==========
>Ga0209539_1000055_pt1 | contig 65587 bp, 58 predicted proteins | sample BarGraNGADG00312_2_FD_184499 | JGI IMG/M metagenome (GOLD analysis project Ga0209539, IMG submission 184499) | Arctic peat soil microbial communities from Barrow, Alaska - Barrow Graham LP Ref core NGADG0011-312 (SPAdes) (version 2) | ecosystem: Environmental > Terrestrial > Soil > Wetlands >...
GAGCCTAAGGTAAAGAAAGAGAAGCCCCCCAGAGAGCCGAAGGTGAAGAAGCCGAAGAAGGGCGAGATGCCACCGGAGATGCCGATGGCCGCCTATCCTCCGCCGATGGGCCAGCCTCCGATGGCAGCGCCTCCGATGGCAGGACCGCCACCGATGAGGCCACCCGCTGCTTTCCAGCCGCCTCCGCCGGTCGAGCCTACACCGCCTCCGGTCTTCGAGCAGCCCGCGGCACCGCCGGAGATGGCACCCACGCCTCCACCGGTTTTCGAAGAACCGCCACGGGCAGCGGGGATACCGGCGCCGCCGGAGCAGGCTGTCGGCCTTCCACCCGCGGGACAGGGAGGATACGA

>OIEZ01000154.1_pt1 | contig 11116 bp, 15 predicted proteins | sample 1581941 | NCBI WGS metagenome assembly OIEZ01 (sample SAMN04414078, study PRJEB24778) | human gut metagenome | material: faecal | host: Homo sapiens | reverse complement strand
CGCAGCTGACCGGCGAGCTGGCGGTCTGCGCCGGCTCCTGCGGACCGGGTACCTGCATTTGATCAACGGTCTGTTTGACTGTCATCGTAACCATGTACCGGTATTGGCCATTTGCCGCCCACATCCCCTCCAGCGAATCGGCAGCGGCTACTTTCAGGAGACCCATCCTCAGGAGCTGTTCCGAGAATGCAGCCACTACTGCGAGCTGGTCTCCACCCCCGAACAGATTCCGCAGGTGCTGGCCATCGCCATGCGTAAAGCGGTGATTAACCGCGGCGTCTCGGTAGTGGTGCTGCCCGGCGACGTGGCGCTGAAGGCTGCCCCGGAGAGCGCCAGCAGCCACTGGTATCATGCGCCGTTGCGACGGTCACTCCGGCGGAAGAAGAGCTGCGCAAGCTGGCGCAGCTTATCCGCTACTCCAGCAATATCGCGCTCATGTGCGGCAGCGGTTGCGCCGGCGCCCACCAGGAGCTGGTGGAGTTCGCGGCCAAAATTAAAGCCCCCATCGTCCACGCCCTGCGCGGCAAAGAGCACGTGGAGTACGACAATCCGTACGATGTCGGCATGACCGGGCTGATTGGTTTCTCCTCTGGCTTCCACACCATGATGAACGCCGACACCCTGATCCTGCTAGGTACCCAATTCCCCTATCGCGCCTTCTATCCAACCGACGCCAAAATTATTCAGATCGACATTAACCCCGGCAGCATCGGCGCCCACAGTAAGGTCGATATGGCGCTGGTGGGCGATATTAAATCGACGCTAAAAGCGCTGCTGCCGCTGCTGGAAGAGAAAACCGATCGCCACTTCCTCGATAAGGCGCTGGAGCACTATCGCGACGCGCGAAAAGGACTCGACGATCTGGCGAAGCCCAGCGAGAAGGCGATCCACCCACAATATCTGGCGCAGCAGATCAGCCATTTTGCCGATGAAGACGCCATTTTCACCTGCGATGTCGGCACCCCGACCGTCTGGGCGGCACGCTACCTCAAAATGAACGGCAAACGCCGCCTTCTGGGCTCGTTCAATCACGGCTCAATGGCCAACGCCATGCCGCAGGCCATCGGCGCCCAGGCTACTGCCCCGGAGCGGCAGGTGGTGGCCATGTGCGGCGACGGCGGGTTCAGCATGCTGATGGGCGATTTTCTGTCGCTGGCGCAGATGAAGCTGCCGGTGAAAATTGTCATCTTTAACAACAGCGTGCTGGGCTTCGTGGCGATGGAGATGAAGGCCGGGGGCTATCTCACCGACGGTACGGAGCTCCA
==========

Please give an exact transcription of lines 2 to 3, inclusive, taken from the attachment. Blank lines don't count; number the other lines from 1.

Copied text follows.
GAGCCTAAGGTAAAGAAAGAGAAGCCCCCCAGAGAGCCGAAGGTGAAGAAGCCGAAGAAGGGCGAGATGCCACCGGAGATGCCGATGGCCGCCTATCCTCCGCCGATGGGCCAGCCTCCGATGGCAGCGCCTCCGATGGCAGGACCGCCACCGATGAGGCCACCCGCTGCTTTCCAGCCGCCTCCGCCGGTCGAGCCTACACCGCCTCCGGTCTTCGAGCAGCCCGCGGCACCGCCGGAGATGGCACCCACGCCTCCACCGGTTTTCGAAGAACCGCCACGGGCAGCGGGGATACCGGCGCCGCCGGAGCAGGCTGTCGGCCTTCCACCCGCGGGACAGGGAGGATACGA

>OIEZ01000154.1_pt1 | contig 11116 bp, 15 predicted proteins | sample 1581941 | NCBI WGS metagenome assembly OIEZ01 (sample SAMN04414078, study PRJEB24778) | human gut metagenome | material: faecal | host: Homo sapiens | reverse complement strand